It’s been said that when in bookstores looking for something to buy, modern day readers will only read the first two pages of a book. If they’re not caught up in the story by then, they set the book down. That really gives you a page to interest them…and you better make the most of it.

That’s why you want one really strong, intriguing line for your opening sentence. You want something that will make your reader want to keep reading to find out. So what kind of lines do that?

Learn For Yourself - There are many methods of starting a story, including dialogue, narration, setting, and conflict.

Generally speaking, starting with the setting and the weather is a huge turn-off in a hook-line. Why should your reader care about the setting if they’re not even sure they want to read the story? And who wants to read about weather? Most people don’t even want to listen to their grandparents discuss that! If you decide that you want to start the story with the setting or with weather, you should make sure that it has immediate significance to your story. By significance, I mean that it becomes a crucial part of the story on the first page.

Presenting conflict in the first sentence might be one of the best ways to immediately draw somebody into the story, but there’s also a pitfall that must be avoided: having a character already in action or in danger is not encouraged by this writer. This is because your reader has no reason to care about a character in danger, and especially not in the first line. So how do you use conflict without putting the cart before the horse? 

When I use conflict, I normally go for conflict between characters. This reveals that there is some animosity between them, but it can be more generalized. You can also start conflict with something as simple as, “The broken vase could not have spelled Kasey’s doom any better if the shattered pieces had formed the letters themselves.” See, there’s already a dilemma here: the broken vase. The point of starting a story with conflict is to make the reader want to see how this minor issue is resolved. By then, they’ve already invested their time and emotions into the character which keeps them reading.

No matter which method you pick, the point is always to grab the reader’s interest. A simple exercise to develop stronger hook-lines would be to read the opening lines of your favorite books. That’s it: the first sentence. After you read the first sentence, ask yourself if you would keep reading and also answer why or why not. 

Let’s try it now - In the comments, I want you to rank these sentences by how likely you would be willing to continue reading the story. Then, explain what interested you about your top picks. Ready? Go!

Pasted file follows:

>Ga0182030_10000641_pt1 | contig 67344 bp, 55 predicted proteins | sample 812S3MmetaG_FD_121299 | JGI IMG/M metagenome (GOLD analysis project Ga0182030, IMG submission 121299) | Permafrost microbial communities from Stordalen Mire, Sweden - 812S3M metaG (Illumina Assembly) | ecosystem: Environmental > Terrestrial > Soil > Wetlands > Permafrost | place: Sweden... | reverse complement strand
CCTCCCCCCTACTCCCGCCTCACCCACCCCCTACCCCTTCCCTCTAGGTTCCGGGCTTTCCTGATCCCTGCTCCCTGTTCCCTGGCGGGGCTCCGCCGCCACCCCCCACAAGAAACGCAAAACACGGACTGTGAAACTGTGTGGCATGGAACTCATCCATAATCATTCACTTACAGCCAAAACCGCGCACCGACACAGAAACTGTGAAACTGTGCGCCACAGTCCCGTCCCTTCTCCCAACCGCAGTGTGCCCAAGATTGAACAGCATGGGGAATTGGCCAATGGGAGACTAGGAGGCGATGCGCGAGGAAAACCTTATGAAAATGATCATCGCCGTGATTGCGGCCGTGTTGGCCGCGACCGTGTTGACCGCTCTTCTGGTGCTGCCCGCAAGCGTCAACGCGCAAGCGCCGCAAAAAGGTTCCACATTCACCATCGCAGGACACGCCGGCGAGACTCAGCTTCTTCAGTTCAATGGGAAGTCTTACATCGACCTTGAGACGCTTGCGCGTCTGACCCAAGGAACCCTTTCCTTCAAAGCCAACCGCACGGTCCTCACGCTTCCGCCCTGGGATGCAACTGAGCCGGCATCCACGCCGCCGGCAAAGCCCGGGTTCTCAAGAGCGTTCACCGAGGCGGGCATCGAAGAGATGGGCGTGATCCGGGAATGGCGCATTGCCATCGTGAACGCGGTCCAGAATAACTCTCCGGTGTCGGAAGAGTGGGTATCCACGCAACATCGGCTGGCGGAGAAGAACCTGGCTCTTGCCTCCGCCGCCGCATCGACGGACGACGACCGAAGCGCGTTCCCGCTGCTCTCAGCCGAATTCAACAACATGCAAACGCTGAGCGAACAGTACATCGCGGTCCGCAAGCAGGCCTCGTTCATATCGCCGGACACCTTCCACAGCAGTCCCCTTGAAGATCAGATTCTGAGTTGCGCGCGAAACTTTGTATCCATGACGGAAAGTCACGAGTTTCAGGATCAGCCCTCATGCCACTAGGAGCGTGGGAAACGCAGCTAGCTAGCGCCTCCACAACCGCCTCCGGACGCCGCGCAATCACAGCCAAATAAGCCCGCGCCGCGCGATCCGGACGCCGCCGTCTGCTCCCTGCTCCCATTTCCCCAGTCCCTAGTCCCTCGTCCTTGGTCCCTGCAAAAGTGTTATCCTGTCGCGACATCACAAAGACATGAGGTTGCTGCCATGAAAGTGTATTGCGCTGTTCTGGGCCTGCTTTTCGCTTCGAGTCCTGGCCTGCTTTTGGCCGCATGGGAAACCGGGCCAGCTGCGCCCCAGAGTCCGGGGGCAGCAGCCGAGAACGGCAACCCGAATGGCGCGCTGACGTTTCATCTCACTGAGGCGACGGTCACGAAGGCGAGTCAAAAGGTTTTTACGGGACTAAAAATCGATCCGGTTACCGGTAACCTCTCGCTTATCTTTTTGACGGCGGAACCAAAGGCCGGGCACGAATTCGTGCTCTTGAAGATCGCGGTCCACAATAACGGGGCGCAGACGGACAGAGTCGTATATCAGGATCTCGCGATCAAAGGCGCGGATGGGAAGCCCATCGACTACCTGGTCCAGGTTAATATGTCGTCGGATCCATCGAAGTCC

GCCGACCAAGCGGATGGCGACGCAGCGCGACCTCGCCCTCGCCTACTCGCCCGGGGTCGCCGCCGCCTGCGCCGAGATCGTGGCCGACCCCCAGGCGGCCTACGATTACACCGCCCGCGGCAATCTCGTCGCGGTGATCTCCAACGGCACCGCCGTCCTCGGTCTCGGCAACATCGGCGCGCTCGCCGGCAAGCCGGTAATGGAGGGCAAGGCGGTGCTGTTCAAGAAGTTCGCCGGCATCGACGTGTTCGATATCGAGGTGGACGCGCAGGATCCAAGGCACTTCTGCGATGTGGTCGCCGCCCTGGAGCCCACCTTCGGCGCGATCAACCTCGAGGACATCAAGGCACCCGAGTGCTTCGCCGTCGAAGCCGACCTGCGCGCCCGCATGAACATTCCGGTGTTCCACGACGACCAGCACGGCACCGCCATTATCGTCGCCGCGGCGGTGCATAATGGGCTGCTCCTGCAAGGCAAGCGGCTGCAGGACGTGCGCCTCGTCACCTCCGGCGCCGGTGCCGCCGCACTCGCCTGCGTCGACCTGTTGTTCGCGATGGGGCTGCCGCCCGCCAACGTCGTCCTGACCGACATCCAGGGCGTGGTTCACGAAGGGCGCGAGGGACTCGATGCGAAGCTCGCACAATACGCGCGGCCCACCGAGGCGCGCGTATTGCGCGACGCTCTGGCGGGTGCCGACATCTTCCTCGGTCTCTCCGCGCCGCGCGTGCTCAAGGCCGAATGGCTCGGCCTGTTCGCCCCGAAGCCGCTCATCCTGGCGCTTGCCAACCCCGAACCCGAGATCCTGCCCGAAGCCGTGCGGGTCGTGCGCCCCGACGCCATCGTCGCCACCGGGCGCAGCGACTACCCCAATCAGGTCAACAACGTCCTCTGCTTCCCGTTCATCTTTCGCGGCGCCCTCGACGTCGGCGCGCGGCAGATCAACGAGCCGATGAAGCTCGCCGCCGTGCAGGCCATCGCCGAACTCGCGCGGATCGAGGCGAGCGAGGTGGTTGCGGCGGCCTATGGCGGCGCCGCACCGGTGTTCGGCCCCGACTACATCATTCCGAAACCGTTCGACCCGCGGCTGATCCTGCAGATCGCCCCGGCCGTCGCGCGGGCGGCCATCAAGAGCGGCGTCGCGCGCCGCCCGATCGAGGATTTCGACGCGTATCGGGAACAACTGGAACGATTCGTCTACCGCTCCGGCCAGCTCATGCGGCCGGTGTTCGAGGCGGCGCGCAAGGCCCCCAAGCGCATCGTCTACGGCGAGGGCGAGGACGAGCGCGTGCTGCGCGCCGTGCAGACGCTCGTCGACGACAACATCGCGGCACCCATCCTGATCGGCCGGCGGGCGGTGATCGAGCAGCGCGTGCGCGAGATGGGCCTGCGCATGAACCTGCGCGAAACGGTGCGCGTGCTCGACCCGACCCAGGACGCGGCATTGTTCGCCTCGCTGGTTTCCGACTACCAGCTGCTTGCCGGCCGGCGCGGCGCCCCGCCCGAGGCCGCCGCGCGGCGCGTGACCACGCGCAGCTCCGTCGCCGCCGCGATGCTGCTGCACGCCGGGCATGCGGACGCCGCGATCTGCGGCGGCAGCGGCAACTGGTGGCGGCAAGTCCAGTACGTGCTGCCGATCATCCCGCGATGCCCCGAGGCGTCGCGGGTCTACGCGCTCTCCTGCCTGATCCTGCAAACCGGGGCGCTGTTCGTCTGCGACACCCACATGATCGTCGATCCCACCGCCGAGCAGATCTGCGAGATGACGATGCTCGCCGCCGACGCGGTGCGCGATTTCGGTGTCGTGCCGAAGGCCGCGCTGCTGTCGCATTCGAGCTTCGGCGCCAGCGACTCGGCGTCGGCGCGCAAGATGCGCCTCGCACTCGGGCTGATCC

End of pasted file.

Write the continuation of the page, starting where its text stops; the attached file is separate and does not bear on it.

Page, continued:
1)       The tiny woodland glade seemed secluded far from the mechanics of the civilized world.

2)      There are two kinds of phobias in the world: justifiable and just plain absurd.

3)      Nothing would be all right, not this new house, not this day, and especially not Caleb’s smirking face, until Adrianna rescued her violin from the pits of the U-haul truck.

4)      “Sometimes, the hardest choice to make is to do the right thing.”

5)      If Kimemela’s foster parents knew that her growth had already been stunted, perhaps they would at least let her enjoy coffee.

6)      If time would only rewind ten seconds, Daniel would be able to stop himself from making the greatest mistake of his life.

So what do you think? How would you rank these hook-lines? Why? What famous opening lines do you like?

Lauren Claire is a young writer with a passion for God, life, and her young friends. She knows that there are many kids in the world that have nobody to talk to about the problems they face, so she strives to write real stories they can identify with. When she's not writing, Lauren is busy with College, Camp ministries, and going on adventures.
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Sunday, April 14, 2013

Five Tips on Writing A Good Main Character

Hey all! I'm back with another writing post. :) Sorry I'm a little late. I've been working on the sequel to Subsapien Biomech called Subsapien Grafting.

Anyway onto the post ...

The past few weeks I've been thinking about character development so I thought I'd do a post about developing a good main character.

Here are some of my thoughts:

1.) Make the readers either be able to relate to your protagonist, look up to him/her or sympathize with them or a combination of these - You want the reader to care for your character and you want one they can respect and understand.

2.) Make them human - Don't make your character impervious to everything or just not act like a regular person. Make them vulnerable; let them have little quirks and habits and a natural thought pattern. Would you do what your character does? Could you see your friends or someone else you know acting like your character?